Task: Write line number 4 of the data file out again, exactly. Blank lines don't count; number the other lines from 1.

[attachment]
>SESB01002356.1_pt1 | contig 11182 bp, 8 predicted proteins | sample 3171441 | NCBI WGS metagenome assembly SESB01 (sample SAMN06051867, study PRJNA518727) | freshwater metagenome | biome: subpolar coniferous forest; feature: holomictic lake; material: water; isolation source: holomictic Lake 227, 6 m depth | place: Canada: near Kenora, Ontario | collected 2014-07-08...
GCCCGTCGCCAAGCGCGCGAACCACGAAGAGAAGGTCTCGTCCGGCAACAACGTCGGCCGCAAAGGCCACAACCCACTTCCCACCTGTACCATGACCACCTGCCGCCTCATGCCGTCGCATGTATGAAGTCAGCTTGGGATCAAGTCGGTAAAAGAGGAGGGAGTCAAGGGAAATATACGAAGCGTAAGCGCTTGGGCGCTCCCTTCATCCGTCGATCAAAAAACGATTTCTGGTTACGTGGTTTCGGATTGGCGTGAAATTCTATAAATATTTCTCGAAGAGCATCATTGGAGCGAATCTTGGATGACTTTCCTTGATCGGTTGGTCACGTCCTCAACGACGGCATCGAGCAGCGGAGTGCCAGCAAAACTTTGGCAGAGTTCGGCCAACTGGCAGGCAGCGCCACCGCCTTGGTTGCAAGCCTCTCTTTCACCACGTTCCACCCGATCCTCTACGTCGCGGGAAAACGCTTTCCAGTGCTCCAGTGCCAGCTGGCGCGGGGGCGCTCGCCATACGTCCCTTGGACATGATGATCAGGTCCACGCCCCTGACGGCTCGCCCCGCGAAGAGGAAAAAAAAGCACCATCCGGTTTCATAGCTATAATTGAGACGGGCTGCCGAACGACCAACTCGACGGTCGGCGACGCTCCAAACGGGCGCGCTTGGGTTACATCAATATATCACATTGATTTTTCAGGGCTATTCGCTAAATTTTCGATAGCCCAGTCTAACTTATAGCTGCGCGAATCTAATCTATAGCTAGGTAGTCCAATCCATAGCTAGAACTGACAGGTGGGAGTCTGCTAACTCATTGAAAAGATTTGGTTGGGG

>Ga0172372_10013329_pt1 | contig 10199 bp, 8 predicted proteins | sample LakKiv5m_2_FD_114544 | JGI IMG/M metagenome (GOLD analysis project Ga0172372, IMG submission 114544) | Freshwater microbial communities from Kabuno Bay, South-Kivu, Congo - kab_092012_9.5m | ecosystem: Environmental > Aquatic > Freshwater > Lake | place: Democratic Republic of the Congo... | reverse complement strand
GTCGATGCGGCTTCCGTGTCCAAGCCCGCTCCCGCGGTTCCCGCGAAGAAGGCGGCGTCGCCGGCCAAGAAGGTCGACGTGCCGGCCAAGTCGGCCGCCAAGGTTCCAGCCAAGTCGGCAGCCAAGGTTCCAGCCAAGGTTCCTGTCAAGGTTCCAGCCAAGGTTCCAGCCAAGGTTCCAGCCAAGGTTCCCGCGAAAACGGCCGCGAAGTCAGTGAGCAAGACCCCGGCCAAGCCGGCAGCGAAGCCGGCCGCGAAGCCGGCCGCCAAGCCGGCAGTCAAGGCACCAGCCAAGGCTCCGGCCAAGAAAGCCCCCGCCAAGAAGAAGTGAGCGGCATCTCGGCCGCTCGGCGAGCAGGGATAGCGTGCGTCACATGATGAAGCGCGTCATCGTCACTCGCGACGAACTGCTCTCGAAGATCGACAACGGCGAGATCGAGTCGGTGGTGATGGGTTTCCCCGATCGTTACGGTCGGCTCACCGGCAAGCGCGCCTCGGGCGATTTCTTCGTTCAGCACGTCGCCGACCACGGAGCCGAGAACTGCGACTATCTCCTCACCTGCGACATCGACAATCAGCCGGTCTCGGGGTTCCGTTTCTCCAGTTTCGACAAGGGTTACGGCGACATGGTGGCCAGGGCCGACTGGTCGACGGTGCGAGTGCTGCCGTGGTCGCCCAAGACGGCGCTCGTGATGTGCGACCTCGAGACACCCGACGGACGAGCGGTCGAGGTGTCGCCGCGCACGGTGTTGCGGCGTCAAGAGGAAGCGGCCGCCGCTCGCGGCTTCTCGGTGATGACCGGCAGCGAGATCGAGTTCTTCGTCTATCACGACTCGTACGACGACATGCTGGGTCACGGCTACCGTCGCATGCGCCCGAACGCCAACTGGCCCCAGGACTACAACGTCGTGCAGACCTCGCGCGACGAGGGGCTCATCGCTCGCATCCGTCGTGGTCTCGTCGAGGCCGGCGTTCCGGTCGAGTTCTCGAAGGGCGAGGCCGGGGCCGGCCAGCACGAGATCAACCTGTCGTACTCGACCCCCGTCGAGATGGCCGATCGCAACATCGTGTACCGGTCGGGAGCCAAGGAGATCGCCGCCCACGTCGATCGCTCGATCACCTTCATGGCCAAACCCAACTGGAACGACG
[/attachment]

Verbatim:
GTCGATGCGGCTTCCGTGTCCAAGCCCGCTCCCGCGGTTCCCGCGAAGAAGGCGGCGTCGCCGGCCAAGAAGGTCGACGTGCCGGCCAAGTCGGCCGCCAAGGTTCCAGCCAAGTCGGCAGCCAAGGTTCCAGCCAAGGTTCCTGTCAAGGTTCCAGCCAAGGTTCCAGCCAAGGTTCCAGCCAAGGTTCCCGCGAAAACGGCCGCGAAGTCAGTGAGCAAGACCCCGGCCAAGCCGGCAGCGAAGCCGGCCGCGAAGCCGGCCGCCAAGCCGGCAGTCAAGGCACCAGCCAAGGCTCCGGCCAAGAAAGCCCCCGCCAAGAAGAAGTGAGCGGCATCTCGGCCGCTCGGCGAGCAGGGATAGCGTGCGTCACATGATGAAGCGCGTCATCGTCACTCGCGACGAACTGCTCTCGAAGATCGACAACGGCGAGATCGAGTCGGTGGTGATGGGTTTCCCCGATCGTTACGGTCGGCTCACCGGCAAGCGCGCCTCGGGCGATTTCTTCGTTCAGCACGTCGCCGACCACGGAGCCGAGAACTGCGACTATCTCCTCACCTGCGACATCGACAATCAGCCGGTCTCGGGGTTCCGTTTCTCCAGTTTCGACAAGGGTTACGGCGACATGGTGGCCAGGGCCGACTGGTCGACGGTGCGAGTGCTGCCGTGGTCGCCCAAGACGGCGCTCGTGATGTGCGACCTCGAGACACCCGACGGACGAGCGGTCGAGGTGTCGCCGCGCACGGTGTTGCGGCGTCAAGAGGAAGCGGCCGCCGCTCGCGGCTTCTCGGTGATGACCGGCAGCGAGATCGAGTTCTTCGTCTATCACGACTCGTACGACGACATGCTGGGTCACGGCTACCGTCGCATGCGCCCGAACGCCAACTGGCCCCAGGACTACAACGTCGTGCAGACCTCGCGCGACGAGGGGCTCATCGCTCGCATCCGTCGTGGTCTCGTCGAGGCCGGCGTTCCGGTCGAGTTCTCGAAGGGCGAGGCCGGGGCCGGCCAGCACGAGATCAACCTGTCGTACTCGACCCCCGTCGAGATGGCCGATCGCAACATCGTGTACCGGTCGGGAGCCAAGGAGATCGCCGCCCACGTCGATCGCTCGATCACCTTCATGGCCAAACCCAACTGGAACGACG